The Korea Herald


Busan Savings Bank draws fresh suspicion for shady land deals

By 황장진

Published : July 20, 2011 - 21:21

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A ruling party lawmaker on Wednesday disclosed fresh allegations of embezzlement involving Busan Savings Bank, insisting that the corruption-ridden lender bought real estate along the southwest coast for inflated prices that were up to 10 times more expensive than the market value.

Rep. Ko Sung-doug of the Grand National Party (GNP) said the Busan-based institution, which was suspended in February due to capital shortages, is suspected of creating tens of billions of won in slush funds through shady real estate deals.

Ko disclosed documents showing that Busan Savings Bank had bought vast plots of coastal land in South Jeolla Province between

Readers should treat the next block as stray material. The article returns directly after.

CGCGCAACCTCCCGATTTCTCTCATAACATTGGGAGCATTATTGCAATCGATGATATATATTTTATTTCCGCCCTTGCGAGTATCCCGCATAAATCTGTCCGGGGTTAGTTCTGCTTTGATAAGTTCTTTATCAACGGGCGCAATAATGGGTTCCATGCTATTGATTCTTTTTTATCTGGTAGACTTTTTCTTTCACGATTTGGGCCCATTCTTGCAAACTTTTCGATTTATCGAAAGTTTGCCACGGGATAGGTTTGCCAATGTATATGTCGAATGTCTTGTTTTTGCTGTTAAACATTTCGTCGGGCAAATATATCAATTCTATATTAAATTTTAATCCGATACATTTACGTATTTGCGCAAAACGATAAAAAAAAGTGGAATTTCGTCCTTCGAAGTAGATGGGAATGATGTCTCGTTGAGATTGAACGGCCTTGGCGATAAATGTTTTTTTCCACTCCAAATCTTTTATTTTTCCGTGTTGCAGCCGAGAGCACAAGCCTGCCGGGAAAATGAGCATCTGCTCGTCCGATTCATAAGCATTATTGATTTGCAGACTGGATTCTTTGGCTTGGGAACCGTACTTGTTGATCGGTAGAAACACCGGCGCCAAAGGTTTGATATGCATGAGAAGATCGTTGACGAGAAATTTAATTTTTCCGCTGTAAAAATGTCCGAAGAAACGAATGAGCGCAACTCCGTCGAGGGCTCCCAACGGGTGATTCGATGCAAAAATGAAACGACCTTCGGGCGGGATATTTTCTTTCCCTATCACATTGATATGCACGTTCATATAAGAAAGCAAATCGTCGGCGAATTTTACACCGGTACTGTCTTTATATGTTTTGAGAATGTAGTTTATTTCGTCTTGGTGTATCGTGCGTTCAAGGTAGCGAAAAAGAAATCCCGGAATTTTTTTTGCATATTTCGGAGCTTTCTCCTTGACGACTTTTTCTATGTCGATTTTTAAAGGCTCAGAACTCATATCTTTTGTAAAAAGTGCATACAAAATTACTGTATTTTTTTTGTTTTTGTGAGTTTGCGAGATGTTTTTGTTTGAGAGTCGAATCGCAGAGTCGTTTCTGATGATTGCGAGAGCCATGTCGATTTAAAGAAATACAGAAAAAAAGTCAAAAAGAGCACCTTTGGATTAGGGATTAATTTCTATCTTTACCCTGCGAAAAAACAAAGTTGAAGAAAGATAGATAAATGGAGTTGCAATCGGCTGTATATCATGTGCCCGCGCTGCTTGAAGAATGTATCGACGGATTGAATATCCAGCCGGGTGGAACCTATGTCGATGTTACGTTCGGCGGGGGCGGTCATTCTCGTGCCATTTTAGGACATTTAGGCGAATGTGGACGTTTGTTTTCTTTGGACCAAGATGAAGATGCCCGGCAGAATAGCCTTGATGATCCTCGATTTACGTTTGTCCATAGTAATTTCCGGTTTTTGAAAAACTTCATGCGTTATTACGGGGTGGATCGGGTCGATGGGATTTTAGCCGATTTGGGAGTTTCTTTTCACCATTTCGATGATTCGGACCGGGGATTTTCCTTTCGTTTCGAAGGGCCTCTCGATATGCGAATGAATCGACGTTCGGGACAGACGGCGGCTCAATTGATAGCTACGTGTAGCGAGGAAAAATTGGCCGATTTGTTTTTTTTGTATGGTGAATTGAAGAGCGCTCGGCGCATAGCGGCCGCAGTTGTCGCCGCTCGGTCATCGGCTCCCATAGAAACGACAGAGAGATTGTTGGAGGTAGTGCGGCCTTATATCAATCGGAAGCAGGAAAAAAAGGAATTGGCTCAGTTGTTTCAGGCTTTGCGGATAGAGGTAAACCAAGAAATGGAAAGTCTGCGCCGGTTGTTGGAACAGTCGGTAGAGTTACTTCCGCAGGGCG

2005 and 2009 through six of its special purpose companies under the pretext of building a multi-purpose resort park.

According to Ko, one of the six entities spent 120 billion won to buy land appraised at 21.3 billion won ($20.1 million) as of last year, while another company bought nearby land for 37.2 billion won, an amount over 10 times that of the market value.

"In the shady real estate deals, Busan's subsidiaries paid about 10 times as much as the market price appraised in 2005," said Ko, who is a member of a parliamentary investigation committee on savings bank scandal. "It is possible that political heavyweights and major shareholders of Busan Savings Bank at the time may have bought the land under borrowed names and gained enormous profits from the deals."

In a rare bipartisan effort, a special parliamentary committee was launched earlier this month to investigate the savings bank scandal and work out assistance measures for victims of irregularities by savings banks.

The parliamentary probe has hit a snag in the past weeks, however, with ruling and opposition parties wrangling over the list of witnesses subject to stand in front of the National Assembly for three hearings scheduled for early August.

The scandal centers on allegations that some savings banks engaged in a string of irregularities and bribed financial regulators and politicians to seek their influence to avoid punishment. (Yonhap News)